A magical lifestyle guide for everything from powering up a stylish crystal to banishing terrible Tinder dates
Want to feel terrifyingly beautiful? Wear the right colour of eyeshadow to project otherworldly glamour. Need to exorcise a toxic friendship? Repeat the proper incantation and make it disappear. Want to increase your energy? Whip up a tasty herbal “potion” to rev up your stamina. DIY projects, rituals, and spells—along with fun historical sidebars—summon the best trends of the modern witchy lifestyle and the time-trusted traditions of the hell-raising women of the past. With humour, heart, and a hip sensibility, Jaya Saxena and Jess Zimmerman dispense witchy wisdom for the curious, the cynical, and anyone who could use a magical boost. – Quirk Books
Heads up Y’all, this is going to be a long one.
This tiny little tome has caused just a medium amount of controversy since it’s release, and I’ll admit that that was a small incentive for me to check it out and review it. I went in with high and positive expectations, though, and I wasn’t all that disappointed. Though it’s not perfect (but what is?!) and I would mainly recommend it to young witches or those that are exploring witchcraft thanks to the MOMENT witchiness is having right now, I am so excited that this book exists to paint an incredibly accurate and relatable portrait of the face of witchcraft RIGHT NOW.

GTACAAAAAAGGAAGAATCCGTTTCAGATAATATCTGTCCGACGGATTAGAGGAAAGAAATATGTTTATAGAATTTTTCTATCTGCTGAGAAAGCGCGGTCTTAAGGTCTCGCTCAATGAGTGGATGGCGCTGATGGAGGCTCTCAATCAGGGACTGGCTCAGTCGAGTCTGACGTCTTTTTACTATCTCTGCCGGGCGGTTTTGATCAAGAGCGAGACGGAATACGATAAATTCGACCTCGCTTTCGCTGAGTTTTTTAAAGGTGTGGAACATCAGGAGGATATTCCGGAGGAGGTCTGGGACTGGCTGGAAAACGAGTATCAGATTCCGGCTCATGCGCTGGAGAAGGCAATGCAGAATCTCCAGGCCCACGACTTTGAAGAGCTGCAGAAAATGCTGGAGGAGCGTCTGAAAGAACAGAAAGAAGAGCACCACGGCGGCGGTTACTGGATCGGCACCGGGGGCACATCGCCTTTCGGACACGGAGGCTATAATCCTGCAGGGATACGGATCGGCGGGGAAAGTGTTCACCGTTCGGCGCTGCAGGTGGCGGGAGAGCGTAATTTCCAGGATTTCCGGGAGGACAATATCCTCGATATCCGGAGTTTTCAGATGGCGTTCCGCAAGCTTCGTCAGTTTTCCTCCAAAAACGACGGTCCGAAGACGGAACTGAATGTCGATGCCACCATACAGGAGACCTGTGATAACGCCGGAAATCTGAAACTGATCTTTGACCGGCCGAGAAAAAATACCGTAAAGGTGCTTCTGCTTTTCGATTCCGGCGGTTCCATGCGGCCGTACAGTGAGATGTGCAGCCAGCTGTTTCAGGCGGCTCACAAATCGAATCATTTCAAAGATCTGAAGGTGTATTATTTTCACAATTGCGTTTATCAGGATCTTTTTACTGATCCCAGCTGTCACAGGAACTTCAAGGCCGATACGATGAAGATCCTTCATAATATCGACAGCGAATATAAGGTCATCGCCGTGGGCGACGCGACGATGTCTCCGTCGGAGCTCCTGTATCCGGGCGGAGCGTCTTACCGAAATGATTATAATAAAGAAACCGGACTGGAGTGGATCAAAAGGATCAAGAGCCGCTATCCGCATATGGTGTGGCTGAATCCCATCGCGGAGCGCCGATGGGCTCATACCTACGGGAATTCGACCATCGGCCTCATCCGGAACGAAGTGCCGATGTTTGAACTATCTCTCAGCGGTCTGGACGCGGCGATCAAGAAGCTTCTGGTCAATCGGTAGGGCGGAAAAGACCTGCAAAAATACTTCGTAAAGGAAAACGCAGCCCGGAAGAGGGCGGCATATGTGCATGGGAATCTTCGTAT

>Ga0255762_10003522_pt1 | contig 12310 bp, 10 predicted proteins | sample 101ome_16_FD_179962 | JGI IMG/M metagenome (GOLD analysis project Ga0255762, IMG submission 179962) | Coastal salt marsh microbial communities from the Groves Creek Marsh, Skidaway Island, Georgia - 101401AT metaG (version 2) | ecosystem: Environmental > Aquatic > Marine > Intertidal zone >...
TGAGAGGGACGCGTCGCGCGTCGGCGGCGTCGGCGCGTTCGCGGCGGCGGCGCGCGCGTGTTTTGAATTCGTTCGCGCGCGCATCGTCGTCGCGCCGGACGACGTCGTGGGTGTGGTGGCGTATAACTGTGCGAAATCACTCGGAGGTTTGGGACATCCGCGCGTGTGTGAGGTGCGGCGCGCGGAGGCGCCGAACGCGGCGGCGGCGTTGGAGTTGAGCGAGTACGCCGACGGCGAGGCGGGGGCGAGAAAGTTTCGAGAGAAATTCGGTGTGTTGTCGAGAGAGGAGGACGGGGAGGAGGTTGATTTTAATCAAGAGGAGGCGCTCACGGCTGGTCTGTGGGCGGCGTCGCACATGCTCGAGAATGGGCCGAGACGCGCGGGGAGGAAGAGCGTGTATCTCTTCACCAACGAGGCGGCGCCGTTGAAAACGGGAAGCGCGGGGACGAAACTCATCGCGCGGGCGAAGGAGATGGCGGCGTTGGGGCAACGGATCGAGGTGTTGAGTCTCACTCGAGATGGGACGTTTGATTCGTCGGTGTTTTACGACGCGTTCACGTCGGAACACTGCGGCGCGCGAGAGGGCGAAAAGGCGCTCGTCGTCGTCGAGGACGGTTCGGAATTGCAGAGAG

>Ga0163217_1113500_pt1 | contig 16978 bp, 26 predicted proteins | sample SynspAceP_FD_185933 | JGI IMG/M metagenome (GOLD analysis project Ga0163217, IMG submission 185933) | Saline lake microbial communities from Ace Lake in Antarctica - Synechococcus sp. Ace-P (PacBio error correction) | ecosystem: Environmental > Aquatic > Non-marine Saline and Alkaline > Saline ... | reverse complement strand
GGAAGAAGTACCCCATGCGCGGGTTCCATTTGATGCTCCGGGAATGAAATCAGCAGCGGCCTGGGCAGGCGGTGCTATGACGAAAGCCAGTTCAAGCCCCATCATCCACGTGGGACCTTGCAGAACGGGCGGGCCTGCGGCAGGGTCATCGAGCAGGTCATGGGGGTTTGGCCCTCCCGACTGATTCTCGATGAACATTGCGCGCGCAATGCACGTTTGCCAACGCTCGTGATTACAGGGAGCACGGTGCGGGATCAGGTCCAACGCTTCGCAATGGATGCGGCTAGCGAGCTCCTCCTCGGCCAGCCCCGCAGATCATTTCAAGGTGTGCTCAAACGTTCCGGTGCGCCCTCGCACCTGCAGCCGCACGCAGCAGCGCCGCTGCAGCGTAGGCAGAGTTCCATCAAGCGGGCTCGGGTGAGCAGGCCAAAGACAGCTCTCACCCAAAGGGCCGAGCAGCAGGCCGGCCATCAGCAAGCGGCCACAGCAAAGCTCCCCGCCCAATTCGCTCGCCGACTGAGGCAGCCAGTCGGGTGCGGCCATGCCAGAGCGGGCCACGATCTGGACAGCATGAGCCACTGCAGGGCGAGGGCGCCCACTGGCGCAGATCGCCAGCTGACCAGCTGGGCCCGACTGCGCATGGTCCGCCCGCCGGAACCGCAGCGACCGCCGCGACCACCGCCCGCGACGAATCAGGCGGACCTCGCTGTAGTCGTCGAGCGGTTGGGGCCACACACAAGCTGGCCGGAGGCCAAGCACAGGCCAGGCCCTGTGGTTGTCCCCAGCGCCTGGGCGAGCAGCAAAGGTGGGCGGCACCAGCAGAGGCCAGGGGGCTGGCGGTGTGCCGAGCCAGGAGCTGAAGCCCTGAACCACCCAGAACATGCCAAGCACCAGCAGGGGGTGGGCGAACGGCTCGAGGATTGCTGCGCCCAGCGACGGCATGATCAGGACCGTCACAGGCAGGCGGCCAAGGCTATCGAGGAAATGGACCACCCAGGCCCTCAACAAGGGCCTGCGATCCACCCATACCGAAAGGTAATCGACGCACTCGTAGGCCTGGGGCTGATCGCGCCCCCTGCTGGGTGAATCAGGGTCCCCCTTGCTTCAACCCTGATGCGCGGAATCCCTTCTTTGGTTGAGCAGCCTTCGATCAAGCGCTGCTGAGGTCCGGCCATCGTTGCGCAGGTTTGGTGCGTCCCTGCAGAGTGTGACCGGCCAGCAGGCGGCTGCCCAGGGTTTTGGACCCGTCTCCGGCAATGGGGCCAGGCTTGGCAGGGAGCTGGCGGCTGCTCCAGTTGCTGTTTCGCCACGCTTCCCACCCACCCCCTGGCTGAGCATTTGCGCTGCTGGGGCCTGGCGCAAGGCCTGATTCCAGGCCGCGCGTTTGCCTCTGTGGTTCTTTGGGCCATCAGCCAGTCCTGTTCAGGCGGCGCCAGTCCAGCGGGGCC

I’ll admit that I might be slightly biased. One of the authors, Jaya Saxena, interviewed me for the Daily Dot during the hexing of brock turner and she a fantastic job. I was so nervous about it, and I was so proud of how it turned out I printed out a copy and sent it to my mom haha. LOOK MOM, I’M HEXING RAPISTS! So I was already curious and excited about the book. Add in the INCREDIBLE illustrations by Camille Chew and I was like BURSTING AT THE SEEMS to get this book.